You know a good succession plan is more than a financial business plan or an estate plan but what makes the good ones work and why do so few families really get it right?

Succession is the process of transitioning the assets of the farm and its owners to the next generation.  

Or is it?

This is the end process but too many families focus on who will get what and miss the fact that so much pain is created because discussions and decisions get put in the “too hard basket”.

Imagine this scenario – everyone still gets on at the end of the asset distribution process. Yes, a harmonious family.

For the generation retiring succession planning has more to do with the stewardship of the family legacy than anything else.

For the generation that is benefiting from the inheritance, succession planning impacts their financial future.

But there is another factor that must be acknowledged.

For many there is the perception their value within the family is reflected by what they get. When money and emotions mix there is no clear cut set of guidelines to follow. But is it important to make sure the people are OK.

Family relationships vs business viability

When a child is small and they face a challenge or moments of uncertainty in their life then they turn to their parents for guidance, protection and reassurance that they are loved.

Parents who can recognise that these needs are still felt by their adult children are in a much better frame of mind to begin the succession planning process.

From a young age children associate their level of self worth with their relationship with their parents, and therefore, how much they feel loved by their parents.

For older generations who do not verbalise such things very well it is important to make sure that succession planning is approached as a positive transition period for the family. But you must also recognise it must be balanced with the business needs of the rural enterprise if the asset is to grow and survive for future generations.

Click to read why proactive rural succession planning makes financial sense.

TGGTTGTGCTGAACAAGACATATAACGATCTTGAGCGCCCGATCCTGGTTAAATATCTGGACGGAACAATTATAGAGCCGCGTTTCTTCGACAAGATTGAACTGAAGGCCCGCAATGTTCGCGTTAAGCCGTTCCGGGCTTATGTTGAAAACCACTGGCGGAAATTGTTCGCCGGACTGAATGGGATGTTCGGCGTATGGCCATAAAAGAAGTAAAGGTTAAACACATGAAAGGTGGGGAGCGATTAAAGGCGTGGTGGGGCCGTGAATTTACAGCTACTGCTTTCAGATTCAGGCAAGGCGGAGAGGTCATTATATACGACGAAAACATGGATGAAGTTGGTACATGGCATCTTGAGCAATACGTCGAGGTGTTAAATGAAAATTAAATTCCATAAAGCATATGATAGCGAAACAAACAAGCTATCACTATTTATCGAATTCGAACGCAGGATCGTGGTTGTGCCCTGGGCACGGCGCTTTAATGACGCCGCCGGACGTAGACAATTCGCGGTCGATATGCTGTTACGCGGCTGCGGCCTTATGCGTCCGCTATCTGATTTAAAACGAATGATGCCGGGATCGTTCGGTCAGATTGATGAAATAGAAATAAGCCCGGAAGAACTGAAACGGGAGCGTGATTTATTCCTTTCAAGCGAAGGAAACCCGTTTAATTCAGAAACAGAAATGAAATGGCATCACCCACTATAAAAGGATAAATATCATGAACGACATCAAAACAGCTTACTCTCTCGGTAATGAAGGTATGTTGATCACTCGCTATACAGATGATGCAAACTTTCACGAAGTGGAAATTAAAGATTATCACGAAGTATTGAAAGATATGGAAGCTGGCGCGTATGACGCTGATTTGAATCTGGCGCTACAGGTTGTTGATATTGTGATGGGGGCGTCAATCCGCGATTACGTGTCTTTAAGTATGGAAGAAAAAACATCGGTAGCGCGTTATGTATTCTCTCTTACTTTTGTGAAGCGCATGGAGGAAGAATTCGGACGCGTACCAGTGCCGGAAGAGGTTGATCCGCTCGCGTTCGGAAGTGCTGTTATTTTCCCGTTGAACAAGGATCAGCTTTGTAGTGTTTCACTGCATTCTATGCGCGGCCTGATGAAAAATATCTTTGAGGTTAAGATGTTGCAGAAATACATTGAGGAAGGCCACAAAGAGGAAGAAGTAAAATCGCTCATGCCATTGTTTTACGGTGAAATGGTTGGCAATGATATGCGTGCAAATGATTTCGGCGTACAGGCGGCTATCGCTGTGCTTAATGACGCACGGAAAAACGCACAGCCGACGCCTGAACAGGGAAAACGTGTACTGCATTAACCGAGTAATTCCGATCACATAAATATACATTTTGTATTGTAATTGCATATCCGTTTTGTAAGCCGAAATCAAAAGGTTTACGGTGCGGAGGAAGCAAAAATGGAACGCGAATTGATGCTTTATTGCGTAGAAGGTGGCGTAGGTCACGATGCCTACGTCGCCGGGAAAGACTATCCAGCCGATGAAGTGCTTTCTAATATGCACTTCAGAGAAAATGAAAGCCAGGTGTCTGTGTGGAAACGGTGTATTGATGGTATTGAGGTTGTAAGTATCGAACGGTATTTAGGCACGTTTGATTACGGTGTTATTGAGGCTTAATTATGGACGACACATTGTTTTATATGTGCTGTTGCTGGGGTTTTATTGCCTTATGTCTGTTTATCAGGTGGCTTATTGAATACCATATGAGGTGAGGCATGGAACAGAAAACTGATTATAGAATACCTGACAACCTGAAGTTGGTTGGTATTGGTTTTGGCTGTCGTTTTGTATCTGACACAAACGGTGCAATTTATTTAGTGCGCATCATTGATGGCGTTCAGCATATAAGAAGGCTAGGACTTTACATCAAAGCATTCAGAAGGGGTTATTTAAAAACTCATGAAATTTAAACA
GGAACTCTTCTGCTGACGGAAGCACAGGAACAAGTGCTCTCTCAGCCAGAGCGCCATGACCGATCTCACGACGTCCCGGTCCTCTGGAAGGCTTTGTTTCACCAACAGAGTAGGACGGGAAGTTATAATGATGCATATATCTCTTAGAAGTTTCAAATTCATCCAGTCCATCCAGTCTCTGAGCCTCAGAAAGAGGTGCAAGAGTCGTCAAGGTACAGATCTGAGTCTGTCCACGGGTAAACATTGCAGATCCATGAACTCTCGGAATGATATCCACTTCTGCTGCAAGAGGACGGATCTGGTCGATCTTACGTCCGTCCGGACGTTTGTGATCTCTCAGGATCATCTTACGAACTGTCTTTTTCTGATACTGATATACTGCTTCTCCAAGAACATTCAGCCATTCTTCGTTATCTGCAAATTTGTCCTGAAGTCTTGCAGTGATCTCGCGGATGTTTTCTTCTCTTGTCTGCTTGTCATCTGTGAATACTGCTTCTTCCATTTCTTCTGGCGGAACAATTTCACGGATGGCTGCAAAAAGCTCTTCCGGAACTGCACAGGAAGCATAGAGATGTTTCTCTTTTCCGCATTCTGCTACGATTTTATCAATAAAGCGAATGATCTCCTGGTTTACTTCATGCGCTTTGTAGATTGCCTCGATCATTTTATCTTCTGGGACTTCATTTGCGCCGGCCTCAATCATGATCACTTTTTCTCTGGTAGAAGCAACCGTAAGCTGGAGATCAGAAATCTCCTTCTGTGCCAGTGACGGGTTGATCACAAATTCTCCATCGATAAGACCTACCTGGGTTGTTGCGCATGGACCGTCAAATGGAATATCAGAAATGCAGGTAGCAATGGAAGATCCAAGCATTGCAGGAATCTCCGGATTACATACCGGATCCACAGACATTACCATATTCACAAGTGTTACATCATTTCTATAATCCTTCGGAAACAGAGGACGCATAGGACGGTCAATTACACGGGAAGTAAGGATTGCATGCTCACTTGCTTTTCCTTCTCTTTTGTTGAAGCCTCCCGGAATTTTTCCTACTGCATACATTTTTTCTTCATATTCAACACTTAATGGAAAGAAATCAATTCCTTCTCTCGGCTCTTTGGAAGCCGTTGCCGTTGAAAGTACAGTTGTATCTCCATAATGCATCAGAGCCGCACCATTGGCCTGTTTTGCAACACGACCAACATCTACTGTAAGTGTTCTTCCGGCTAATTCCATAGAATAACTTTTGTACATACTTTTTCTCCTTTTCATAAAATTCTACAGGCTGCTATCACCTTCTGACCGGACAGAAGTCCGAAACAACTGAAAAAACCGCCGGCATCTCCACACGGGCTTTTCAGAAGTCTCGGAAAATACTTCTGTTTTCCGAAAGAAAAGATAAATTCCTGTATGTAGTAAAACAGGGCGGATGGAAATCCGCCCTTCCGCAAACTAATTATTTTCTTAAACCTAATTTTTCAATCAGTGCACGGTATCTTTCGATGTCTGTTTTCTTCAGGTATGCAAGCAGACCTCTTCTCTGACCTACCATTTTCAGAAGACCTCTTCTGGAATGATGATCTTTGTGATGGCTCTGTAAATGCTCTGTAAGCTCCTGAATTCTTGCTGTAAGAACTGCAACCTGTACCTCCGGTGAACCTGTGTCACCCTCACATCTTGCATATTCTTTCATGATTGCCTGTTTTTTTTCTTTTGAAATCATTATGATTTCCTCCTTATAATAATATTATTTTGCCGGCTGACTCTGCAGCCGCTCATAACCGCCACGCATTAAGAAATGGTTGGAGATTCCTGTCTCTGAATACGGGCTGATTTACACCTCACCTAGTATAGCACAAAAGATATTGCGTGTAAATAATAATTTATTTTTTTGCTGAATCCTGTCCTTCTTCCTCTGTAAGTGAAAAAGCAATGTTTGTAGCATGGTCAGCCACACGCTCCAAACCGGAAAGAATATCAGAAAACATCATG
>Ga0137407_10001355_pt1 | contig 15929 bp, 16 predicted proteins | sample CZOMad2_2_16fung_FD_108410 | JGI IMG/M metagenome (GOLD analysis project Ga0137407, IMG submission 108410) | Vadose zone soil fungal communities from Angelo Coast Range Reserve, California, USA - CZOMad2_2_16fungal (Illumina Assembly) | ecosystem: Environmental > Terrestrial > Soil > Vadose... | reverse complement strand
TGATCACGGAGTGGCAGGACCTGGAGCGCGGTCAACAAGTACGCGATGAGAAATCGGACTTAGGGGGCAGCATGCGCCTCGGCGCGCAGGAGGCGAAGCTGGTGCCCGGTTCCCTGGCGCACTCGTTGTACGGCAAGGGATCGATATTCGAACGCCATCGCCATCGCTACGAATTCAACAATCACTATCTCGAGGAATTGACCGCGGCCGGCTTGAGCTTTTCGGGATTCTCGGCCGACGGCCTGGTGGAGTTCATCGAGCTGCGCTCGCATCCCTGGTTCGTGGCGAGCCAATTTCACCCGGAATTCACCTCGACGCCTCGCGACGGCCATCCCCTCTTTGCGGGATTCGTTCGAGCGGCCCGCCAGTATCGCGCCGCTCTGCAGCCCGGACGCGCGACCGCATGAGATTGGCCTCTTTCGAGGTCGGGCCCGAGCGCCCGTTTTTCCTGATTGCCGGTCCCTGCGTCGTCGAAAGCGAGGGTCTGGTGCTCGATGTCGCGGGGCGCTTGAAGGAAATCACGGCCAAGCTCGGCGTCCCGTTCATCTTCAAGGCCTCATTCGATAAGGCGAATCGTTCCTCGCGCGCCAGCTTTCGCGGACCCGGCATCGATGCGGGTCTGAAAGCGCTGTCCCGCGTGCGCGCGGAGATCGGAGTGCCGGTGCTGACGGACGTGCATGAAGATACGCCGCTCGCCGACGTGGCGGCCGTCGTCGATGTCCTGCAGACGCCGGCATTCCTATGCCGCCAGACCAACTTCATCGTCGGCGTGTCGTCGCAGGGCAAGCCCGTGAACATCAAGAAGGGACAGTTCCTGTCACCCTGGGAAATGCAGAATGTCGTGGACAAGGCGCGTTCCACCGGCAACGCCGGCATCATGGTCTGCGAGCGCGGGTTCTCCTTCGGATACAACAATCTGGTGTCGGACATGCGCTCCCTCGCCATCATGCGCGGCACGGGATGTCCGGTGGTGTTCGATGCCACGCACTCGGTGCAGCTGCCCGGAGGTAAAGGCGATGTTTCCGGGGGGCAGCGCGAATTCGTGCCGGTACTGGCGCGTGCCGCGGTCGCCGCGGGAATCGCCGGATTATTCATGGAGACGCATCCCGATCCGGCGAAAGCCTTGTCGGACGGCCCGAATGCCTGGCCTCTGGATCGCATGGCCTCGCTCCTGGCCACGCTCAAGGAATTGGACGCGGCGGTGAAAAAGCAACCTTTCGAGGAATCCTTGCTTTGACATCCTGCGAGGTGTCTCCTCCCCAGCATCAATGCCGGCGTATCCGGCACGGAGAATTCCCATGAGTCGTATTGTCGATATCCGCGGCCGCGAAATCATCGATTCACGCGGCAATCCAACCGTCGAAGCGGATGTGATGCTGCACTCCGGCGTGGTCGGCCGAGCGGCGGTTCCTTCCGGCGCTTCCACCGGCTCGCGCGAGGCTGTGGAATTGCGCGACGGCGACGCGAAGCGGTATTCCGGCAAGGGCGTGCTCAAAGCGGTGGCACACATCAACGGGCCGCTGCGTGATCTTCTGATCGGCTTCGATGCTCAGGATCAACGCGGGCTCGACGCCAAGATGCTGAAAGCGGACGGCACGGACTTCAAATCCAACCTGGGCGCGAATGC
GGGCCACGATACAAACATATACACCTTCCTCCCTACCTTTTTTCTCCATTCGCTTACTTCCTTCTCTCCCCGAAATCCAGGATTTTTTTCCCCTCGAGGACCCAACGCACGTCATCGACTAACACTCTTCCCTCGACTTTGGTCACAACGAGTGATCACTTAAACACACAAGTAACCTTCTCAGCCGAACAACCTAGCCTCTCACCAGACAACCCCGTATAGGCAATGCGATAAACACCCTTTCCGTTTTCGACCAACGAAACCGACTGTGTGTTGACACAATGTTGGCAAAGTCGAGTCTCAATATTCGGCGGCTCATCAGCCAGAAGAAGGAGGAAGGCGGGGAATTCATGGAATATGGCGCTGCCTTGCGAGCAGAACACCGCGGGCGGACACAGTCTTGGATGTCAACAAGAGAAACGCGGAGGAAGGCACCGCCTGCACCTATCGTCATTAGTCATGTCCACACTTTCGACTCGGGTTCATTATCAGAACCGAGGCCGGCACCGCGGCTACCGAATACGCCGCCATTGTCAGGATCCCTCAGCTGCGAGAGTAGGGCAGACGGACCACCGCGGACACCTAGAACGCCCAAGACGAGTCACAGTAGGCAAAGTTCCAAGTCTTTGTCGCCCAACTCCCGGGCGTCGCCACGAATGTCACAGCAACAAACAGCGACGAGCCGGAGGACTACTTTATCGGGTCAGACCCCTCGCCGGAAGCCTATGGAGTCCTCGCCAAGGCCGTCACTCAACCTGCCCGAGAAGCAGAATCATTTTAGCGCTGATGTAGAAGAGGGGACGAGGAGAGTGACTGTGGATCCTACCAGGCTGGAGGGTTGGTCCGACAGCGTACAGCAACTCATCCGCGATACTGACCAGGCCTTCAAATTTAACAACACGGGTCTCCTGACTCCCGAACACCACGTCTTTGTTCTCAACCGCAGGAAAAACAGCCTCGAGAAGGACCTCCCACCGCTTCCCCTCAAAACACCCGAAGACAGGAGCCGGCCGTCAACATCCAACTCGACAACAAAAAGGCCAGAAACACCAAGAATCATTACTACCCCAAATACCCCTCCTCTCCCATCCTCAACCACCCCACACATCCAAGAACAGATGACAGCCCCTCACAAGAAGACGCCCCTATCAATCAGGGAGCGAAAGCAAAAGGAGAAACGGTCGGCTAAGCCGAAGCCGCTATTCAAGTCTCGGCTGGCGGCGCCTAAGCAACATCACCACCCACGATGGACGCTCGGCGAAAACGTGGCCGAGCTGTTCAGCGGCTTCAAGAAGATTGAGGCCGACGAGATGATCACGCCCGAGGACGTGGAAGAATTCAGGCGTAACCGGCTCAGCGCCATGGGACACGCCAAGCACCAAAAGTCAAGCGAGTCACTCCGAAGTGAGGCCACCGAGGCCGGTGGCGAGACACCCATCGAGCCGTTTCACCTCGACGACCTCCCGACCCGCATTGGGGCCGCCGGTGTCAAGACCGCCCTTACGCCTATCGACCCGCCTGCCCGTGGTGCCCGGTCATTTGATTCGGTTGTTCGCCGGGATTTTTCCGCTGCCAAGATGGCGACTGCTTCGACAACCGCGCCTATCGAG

The importance of teamwork

If an individual family member is feeling frustrated, unhappy and disengaged from the future planning process it is unlikely that they will be committed to helping achieve the shorter term goals and targets of the business.

For a group to work together collaboratively they must work as a team towards the end goals. Teams with members who do not feel valued suffer from a lack of cohesion and commitment to meeting the business goals.

Families with relationship problems cannot expect to be maximising profitability, especially those where the relationships have the potential to destroy all signs of ambition in the younger generations working on the property.

Succession planning strategies for farmers based on achievable outcomes and mutual respect are the most successful.

Communication is the key

Honest and open communication is the key to achieving a fair succession planning outcome for the family.

Often the biggest hurdle in the process is actually getting the discussions started  and when siblings don’t get on there is an even bigger challenge. It is fundamental to have good relationships within a business if it is to prosper and grow.

In a family farming business there are usually many different relationships. It seems that for families where the relationships are not harmonious then business failure is likely to follow.

Business systems need to be established

So what do the smart farmers do?

There is a good argument for adopting formalised strategies and rules when negotiating succession planning outcomes and incorporating these rules as part of the overall management approach of the business.

A family must have a consensus on the strategies that the business will adopt in order to be able to grow and move the business forward. Without this you do not have the same level of commitment or individual drive to complete a task, let alone work consistently to achieve a business target.

Outcomes must be documented

Farming families may talk often but that does not mean that everyone knows what is going on and who is responsible for getting a job done to completion.

By holding regular meetings with established rules and outcomes that are documented everyone can be kept in the loop. The meetings don’t have to be long and the documentation can be as simple. Download the template in the members section to assist you.

If the simple systems work and the effective communication processes are established it is much easier to step up to the next level of writing meaningful and workable business plans, documenting roles and responsibilities, and holding management meetings for the business.

Workable systems create boundaries. Because at the end of the day farming is a business and the end goal is to be viable, keep people content, and build a legacy.

Leadership is rewarded

Great progress is possible when the older generation feel ready to commit to proactive succession planning.

For some Australian farmers the fear of what may happen or go wrong when they transfer control prevents progress. For those farmers who lead and sort out succession planning they are able to create opportunities for both the business and the family relationships.